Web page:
IRS $50 Million Bill for Conferences Since 2010: Baseball Tickets and Presidential Suites

The IRS' $50 million bill for conferences from 2010 to 2012 came to light Sunday, and now the government branch responsible for the nation's taxes is under scrutiny from various critics. The Treasury Department's inspector general and House Oversight and Government Reform Committee unearthed the large sum, which resulted in dramatic action being taken to reduce spending.

The IRS spent $50 million for at least 220 conferences over three years, according to government watchdog investigations. The Obama administration has already taken steps to address the issues, with the President replacing the acting commissioner and two other high officials stepping down.

"This conference is an unfortunate vestige from a prior era," Werfel said Friday, addressing one conference that cost taxpayers $4 million. "While there were legitimate reasons for holding the metting, many of the expenses associated with it were inappropriate and should not have occurred."

Some of the expenses for the $4 million conference held in Anaheim, Calif. in August of 2010 included room rates that were not negotiated for a lower rate; benefits for some of the 2,600 attendees like baseball tickets and stays in presidential suites; and 15 outside speakers paid $135,000 in fees- one was given $17,000 to speak on "leadership through art," according to the House Committee.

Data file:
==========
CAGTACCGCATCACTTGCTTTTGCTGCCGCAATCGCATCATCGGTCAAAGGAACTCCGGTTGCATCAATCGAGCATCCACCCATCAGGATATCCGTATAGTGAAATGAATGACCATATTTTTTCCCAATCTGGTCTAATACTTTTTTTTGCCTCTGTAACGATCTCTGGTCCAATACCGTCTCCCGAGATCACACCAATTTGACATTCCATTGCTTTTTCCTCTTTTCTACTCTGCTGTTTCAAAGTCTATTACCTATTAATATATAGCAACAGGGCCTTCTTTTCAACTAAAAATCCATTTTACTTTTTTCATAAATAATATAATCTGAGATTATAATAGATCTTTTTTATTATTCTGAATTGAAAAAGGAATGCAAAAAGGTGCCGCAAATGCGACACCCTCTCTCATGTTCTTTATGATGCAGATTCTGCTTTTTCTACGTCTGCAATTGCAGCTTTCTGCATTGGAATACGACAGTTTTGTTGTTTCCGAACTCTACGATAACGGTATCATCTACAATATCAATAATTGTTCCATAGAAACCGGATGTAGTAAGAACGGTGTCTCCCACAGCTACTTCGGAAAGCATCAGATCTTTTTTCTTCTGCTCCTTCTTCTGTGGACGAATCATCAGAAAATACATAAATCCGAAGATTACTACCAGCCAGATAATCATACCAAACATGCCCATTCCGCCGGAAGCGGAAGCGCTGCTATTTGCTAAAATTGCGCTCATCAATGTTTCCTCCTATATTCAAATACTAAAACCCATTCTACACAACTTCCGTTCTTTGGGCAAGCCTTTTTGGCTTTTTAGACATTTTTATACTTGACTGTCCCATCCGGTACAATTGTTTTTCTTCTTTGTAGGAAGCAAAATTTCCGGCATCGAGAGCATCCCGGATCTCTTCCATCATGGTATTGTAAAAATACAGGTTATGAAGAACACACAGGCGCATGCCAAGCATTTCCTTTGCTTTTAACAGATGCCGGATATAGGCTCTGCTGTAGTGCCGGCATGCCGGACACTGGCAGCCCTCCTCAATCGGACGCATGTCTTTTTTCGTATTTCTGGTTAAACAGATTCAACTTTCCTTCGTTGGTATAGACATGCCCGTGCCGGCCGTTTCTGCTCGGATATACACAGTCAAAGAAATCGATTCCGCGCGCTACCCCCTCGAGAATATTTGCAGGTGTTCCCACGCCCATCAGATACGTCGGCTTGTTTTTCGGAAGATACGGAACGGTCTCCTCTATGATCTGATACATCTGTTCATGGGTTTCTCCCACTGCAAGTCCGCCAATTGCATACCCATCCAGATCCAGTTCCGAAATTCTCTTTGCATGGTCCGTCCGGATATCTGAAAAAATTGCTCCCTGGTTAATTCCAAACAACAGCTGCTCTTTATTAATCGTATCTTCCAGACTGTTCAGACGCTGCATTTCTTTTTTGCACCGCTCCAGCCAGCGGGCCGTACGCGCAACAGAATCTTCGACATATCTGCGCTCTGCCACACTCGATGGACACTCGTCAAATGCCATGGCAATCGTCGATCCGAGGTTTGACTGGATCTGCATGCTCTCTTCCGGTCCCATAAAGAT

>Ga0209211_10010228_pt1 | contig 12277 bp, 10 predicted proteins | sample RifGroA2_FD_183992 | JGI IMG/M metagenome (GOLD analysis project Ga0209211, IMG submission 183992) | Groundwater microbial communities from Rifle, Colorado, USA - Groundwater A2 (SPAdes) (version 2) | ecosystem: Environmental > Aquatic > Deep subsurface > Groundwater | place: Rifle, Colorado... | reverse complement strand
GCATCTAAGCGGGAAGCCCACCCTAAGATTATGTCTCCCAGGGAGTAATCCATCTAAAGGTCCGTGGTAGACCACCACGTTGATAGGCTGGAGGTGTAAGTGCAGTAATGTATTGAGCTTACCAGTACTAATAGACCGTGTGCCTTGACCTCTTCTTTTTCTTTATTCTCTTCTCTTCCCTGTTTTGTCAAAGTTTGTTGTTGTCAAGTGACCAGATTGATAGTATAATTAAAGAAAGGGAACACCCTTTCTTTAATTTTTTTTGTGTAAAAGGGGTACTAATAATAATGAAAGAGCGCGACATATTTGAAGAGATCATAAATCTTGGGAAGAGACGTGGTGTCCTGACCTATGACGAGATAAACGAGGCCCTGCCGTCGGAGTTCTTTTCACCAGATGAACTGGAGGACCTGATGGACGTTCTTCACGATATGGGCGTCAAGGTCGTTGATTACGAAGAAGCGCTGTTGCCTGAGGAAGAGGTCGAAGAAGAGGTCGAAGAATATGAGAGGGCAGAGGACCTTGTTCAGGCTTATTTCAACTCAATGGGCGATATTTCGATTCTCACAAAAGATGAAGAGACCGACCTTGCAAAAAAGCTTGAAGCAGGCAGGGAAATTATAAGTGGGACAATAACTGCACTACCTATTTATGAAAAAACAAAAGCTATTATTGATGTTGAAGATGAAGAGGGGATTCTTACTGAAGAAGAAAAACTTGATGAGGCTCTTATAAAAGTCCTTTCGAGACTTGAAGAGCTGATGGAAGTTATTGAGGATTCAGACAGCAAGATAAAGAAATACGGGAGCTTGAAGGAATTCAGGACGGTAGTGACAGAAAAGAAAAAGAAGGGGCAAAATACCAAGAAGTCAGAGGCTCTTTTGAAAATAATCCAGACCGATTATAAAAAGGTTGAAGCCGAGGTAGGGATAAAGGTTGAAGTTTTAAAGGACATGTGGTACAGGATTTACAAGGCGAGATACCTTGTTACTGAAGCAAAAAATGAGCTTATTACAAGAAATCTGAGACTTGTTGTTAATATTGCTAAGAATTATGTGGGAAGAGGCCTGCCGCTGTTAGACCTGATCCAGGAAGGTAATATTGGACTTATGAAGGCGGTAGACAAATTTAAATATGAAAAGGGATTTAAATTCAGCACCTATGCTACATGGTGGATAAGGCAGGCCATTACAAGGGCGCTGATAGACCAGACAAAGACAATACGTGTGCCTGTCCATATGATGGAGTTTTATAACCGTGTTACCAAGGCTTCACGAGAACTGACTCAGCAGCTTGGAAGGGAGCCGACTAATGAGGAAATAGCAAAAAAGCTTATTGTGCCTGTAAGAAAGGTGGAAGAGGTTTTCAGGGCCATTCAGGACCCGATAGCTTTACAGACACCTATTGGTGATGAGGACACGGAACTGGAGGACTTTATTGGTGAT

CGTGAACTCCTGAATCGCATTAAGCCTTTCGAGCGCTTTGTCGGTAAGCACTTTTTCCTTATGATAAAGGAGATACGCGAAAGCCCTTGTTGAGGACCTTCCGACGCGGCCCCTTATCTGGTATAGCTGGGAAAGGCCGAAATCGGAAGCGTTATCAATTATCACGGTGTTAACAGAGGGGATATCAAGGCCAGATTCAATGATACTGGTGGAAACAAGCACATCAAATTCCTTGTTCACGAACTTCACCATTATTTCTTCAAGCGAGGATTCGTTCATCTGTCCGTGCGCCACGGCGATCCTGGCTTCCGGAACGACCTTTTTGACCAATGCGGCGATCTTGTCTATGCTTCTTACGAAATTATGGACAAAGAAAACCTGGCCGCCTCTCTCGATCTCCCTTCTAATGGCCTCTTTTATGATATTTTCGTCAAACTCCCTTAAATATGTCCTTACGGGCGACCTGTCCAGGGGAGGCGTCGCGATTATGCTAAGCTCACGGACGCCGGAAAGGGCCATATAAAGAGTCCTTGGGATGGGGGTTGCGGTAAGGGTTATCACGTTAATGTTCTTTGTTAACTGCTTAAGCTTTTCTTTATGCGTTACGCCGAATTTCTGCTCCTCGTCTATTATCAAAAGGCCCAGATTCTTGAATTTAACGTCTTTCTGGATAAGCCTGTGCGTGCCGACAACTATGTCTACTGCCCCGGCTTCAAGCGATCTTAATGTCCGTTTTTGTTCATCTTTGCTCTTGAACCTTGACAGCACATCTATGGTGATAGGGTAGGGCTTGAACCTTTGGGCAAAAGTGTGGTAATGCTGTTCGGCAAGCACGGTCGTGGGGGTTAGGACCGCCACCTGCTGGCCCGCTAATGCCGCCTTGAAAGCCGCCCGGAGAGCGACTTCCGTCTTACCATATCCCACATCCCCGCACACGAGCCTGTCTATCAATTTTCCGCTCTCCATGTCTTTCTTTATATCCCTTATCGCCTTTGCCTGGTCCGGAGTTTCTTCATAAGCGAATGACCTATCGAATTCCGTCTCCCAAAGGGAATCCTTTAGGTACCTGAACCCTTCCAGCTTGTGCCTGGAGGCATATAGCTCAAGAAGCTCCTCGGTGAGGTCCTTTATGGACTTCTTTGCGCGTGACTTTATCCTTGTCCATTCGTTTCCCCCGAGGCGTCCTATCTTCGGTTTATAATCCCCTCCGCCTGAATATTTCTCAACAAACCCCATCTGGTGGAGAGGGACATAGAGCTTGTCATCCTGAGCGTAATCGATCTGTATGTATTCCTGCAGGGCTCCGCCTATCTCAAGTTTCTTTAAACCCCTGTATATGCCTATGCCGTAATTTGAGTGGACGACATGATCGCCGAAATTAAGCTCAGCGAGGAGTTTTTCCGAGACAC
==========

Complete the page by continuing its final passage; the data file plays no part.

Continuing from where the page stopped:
Werfel, who formerly worked for the White House's Office of Management and Budget, said decreasing excessive personal travel is "a personal priority for me" and that U.S. taxpayers "should take comfort that a conference like this would not take place today."

However, many still express skepticism, especially in light of the recent scandals at the IRS: for 18 months between 2010 and 2012, IRS officials allowed screening to take place to deny conservative and tea party groups tax-exempt status. No such screening took place for left-leaning organizations, and Rep. Darrell Issa (R.-Calif.) suggested the IRS has promised change before with little results.

"Understand that some of the things that they're saying, 'Well, this wouldn't happen again,' they would still happen again," he said on CNN's "State of the Union." "So they end up with free drinks, they ended up with tickets to games, basically kickbacks," he added, referring to the Anaheim conference.

However, there has been some spending reduction in the IRS since the investigations from government watchdog organizations began. Large agency conference spending with more than 50 participants fell from $37.6 million in 2010 to $4.9 million in 2012, according to IRS spokeswoman Michelle Eldridge.